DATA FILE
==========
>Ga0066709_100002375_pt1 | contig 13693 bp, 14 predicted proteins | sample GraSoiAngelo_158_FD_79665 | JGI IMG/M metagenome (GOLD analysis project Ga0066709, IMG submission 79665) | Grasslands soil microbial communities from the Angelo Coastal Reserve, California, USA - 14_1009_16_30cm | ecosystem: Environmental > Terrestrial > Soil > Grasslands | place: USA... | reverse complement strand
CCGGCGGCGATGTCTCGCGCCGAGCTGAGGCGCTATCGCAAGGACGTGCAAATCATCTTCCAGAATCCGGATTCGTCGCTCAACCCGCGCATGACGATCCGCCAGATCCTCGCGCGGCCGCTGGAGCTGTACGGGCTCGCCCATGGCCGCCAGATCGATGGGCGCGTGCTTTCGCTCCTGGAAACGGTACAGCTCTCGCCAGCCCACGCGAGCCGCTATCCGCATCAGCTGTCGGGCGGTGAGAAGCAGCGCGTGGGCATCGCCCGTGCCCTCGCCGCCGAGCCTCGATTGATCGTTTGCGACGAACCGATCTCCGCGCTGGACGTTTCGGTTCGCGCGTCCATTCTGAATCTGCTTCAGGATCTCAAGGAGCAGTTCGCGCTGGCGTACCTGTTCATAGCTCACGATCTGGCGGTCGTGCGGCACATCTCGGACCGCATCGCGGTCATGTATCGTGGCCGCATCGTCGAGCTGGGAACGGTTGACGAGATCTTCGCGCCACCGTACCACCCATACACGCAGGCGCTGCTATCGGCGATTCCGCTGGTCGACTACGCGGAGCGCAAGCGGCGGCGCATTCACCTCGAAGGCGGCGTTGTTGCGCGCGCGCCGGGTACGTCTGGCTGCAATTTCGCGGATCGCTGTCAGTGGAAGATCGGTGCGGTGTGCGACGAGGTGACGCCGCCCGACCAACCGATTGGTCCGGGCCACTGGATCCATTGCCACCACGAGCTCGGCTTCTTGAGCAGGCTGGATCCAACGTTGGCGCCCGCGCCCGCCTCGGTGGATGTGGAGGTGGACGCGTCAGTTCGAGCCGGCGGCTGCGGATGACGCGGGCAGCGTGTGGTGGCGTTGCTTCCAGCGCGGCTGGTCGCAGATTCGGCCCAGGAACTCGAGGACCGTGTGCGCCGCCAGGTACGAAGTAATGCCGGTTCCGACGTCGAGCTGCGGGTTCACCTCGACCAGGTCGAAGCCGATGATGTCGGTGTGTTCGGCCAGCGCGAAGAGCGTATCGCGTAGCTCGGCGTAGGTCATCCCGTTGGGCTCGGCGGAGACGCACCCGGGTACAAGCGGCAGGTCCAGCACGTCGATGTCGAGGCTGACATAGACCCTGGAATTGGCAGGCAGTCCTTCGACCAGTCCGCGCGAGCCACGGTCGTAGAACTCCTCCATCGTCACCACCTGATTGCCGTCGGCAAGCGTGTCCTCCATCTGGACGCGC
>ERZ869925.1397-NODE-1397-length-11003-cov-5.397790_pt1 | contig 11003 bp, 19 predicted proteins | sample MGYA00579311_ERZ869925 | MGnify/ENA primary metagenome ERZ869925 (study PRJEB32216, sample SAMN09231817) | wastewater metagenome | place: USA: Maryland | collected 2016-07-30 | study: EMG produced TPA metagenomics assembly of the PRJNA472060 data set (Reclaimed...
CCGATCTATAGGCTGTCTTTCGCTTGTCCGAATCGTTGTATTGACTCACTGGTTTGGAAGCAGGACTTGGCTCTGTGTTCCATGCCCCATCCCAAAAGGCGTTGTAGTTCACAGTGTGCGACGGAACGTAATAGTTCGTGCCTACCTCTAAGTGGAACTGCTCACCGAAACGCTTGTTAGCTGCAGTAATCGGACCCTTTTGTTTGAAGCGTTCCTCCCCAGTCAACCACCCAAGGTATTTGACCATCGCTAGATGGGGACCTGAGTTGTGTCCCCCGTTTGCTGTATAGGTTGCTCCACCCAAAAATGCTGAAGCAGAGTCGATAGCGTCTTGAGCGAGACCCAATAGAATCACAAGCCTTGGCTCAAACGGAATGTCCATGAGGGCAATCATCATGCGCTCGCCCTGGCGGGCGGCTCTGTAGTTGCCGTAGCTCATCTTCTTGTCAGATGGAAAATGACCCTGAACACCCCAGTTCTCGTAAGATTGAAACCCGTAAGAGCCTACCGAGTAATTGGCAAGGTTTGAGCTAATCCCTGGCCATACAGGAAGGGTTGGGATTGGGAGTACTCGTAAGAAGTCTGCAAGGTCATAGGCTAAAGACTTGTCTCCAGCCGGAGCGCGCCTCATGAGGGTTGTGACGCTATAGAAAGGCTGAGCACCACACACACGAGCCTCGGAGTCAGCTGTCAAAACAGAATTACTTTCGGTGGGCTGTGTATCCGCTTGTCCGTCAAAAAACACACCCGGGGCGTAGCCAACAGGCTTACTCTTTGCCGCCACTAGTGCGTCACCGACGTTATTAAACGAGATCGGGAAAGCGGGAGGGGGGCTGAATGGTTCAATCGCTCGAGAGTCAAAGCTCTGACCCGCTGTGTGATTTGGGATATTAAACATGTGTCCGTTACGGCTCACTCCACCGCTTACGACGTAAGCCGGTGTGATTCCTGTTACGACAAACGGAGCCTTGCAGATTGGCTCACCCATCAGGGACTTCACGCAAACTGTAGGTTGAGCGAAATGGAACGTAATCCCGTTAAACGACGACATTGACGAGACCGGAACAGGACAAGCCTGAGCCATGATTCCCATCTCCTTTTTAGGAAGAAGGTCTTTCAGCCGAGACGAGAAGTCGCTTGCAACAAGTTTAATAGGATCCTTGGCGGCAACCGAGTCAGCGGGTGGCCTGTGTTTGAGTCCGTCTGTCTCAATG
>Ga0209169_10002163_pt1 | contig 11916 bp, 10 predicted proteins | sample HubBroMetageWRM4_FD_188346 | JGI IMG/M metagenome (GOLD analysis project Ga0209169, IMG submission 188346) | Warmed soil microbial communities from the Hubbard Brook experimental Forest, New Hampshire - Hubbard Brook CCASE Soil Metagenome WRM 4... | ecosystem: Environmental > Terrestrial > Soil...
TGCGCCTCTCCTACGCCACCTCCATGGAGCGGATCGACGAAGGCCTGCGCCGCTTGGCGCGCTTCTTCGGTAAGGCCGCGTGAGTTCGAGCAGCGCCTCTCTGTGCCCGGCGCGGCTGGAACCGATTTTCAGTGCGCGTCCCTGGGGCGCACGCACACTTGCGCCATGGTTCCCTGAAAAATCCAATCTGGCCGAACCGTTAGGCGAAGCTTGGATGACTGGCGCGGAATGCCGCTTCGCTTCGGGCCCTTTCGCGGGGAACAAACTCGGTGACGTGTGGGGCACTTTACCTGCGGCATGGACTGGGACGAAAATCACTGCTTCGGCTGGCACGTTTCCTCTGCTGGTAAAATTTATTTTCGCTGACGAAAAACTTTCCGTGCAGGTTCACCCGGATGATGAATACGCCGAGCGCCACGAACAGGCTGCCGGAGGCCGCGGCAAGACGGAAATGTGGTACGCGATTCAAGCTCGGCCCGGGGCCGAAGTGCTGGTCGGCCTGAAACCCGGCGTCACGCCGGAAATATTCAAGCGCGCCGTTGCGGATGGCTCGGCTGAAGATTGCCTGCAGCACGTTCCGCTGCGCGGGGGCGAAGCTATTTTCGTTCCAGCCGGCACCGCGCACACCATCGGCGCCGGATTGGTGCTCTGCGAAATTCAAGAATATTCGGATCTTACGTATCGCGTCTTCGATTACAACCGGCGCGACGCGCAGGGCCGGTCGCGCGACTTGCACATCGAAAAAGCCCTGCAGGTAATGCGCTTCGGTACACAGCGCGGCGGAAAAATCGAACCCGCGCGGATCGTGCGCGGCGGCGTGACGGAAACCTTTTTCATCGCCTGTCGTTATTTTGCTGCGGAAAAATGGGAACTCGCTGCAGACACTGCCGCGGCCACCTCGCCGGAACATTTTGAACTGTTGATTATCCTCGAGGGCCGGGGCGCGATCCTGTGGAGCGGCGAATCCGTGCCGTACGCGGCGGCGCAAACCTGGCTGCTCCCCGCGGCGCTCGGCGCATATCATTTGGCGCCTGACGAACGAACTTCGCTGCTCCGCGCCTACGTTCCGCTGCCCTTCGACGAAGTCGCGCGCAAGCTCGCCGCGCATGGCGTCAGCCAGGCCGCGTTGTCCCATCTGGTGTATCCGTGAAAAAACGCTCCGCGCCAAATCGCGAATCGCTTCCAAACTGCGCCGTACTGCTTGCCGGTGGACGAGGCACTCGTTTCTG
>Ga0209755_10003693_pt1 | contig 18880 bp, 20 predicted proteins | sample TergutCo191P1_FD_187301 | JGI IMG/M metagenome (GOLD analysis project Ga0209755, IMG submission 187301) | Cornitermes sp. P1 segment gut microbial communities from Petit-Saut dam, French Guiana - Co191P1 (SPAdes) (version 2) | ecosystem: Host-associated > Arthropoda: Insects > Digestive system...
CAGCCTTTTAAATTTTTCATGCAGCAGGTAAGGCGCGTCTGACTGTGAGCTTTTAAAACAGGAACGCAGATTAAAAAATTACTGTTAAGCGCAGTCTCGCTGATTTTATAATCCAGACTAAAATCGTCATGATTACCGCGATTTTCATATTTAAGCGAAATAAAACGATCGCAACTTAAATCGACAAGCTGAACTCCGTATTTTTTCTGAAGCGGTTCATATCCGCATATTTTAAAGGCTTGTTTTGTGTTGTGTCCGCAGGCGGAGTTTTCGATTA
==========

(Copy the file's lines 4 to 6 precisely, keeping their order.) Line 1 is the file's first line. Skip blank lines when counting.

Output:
CCGATCTATAGGCTGTCTTTCGCTTGTCCGAATCGTTGTATTGACTCACTGGTTTGGAAGCAGGACTTGGCTCTGTGTTCCATGCCCCATCCCAAAAGGCGTTGTAGTTCACAGTGTGCGACGGAACGTAATAGTTCGTGCCTACCTCTAAGTGGAACTGCTCACCGAAACGCTTGTTAGCTGCAGTAATCGGACCCTTTTGTTTGAAGCGTTCCTCCCCAGTCAACCACCCAAGGTATTTGACCATCGCTAGATGGGGACCTGAGTTGTGTCCCCCGTTTGCTGTATAGGTTGCTCCACCCAAAAATGCTGAAGCAGAGTCGATAGCGTCTTGAGCGAGACCCAATAGAATCACAAGCCTTGGCTCAAACGGAATGTCCATGAGGGCAATCATCATGCGCTCGCCCTGGCGGGCGGCTCTGTAGTTGCCGTAGCTCATCTTCTTGTCAGATGGAAAATGACCCTGAACACCCCAGTTCTCGTAAGATTGAAACCCGTAAGAGCCTACCGAGTAATTGGCAAGGTTTGAGCTAATCCCTGGCCATACAGGAAGGGTTGGGATTGGGAGTACTCGTAAGAAGTCTGCAAGGTCATAGGCTAAAGACTTGTCTCCAGCCGGAGCGCGCCTCATGAGGGTTGTGACGCTATAGAAAGGCTGAGCACCACACACACGAGCCTCGGAGTCAGCTGTCAAAACAGAATTACTTTCGGTGGGCTGTGTATCCGCTTGTCCGTCAAAAAACACACCCGGGGCGTAGCCAACAGGCTTACTCTTTGCCGCCACTAGTGCGTCACCGACGTTATTAAACGAGATCGGGAAAGCGGGAGGGGGGCTGAATGGTTCAATCGCTCGAGAGTCAAAGCTCTGACCCGCTGTGTGATTTGGGATATTAAACATGTGTCCGTTACGGCTCACTCCACCGCTTACGACGTAAGCCGGTGTGATTCCTGTTACGACAAACGGAGCCTTGCAGATTGGCTCACCCATCAGGGACTTCACGCAAACTGTAGGTTGAGCGAAATGGAACGTAATCCCGTTAAACGACGACATTGACGAGACCGGAACAGGACAAGCCTGAGCCATGATTCCCATCTCCTTTTTAGGAAGAAGGTCTTTCAGCCGAGACGAGAAGTCGCTTGCAACAAGTTTAATAGGATCCTTGGCGGCAACCGAGTCAGCGGGTGGCCTGTGTTTGAGTCCGTCTGTCTCAATG
>Ga0209169_10002163_pt1 | contig 11916 bp, 10 predicted proteins | sample HubBroMetageWRM4_FD_188346 | JGI IMG/M metagenome (GOLD analysis project Ga0209169, IMG submission 188346) | Warmed soil microbial communities from the Hubbard Brook experimental Forest, New Hampshire - Hubbard Brook CCASE Soil Metagenome WRM 4... | ecosystem: Environmental > Terrestrial > Soil...
TGCGCCTCTCCTACGCCACCTCCATGGAGCGGATCGACGAAGGCCTGCGCCGCTTGGCGCGCTTCTTCGGTAAGGCCGCGTGAGTTCGAGCAGCGCCTCTCTGTGCCCGGCGCGGCTGGAACCGATTTTCAGTGCGCGTCCCTGGGGCGCACGCACACTTGCGCCATGGTTCCCTGAAAAATCCAATCTGGCCGAACCGTTAGGCGAAGCTTGGATGACTGGCGCGGAATGCCGCTTCGCTTCGGGCCCTTTCGCGGGGAACAAACTCGGTGACGTGTGGGGCACTTTACCTGCGGCATGGACTGGGACGAAAATCACTGCTTCGGCTGGCACGTTTCCTCTGCTGGTAAAATTTATTTTCGCTGACGAAAAACTTTCCGTGCAGGTTCACCCGGATGATGAATACGCCGAGCGCCACGAACAGGCTGCCGGAGGCCGCGGCAAGACGGAAATGTGGTACGCGATTCAAGCTCGGCCCGGGGCCGAAGTGCTGGTCGGCCTGAAACCCGGCGTCACGCCGGAAATATTCAAGCGCGCCGTTGCGGATGGCTCGGCTGAAGATTGCCTGCAGCACGTTCCGCTGCGCGGGGGCGAAGCTATTTTCGTTCCAGCCGGCACCGCGCACACCATCGGCGCCGGATTGGTGCTCTGCGAAATTCAAGAATATTCGGATCTTACGTATCGCGTCTTCGATTACAACCGGCGCGACGCGCAGGGCCGGTCGCGCGACTTGCACATCGAAAAAGCCCTGCAGGTAATGCGCTTCGGTACACAGCGCGGCGGAAAAATCGAACCCGCGCGGATCGTGCGCGGCGGCGTGACGGAAACCTTTTTCATCGCCTGTCGTTATTTTGCTGCGGAAAAATGGGAACTCGCTGCAGACACTGCCGCGGCCACCTCGCCGGAACATTTTGAACTGTTGATTATCCTCGAGGGCCGGGGCGCGATCCTGTGGAGCGGCGAATCCGTGCCGTACGCGGCGGCGCAAACCTGGCTGCTCCCCGCGGCGCTCGGCGCATATCATTTGGCGCCTGACGAACGAACTTCGCTGCTCCGCGCCTACGTTCCGCTGCCCTTCGACGAAGTCGCGCGCAAGCTCGCCGCGCATGGCGTCAGCCAGGCCGCGTTGTCCCATCTGGTGTATCCGTGAAAAAACGCTCCGCGCCAAATCGCGAATCGCTTCCAAACTGCGCCGTACTGCTTGCCGGTGGACGAGGCACTCGTTTCTG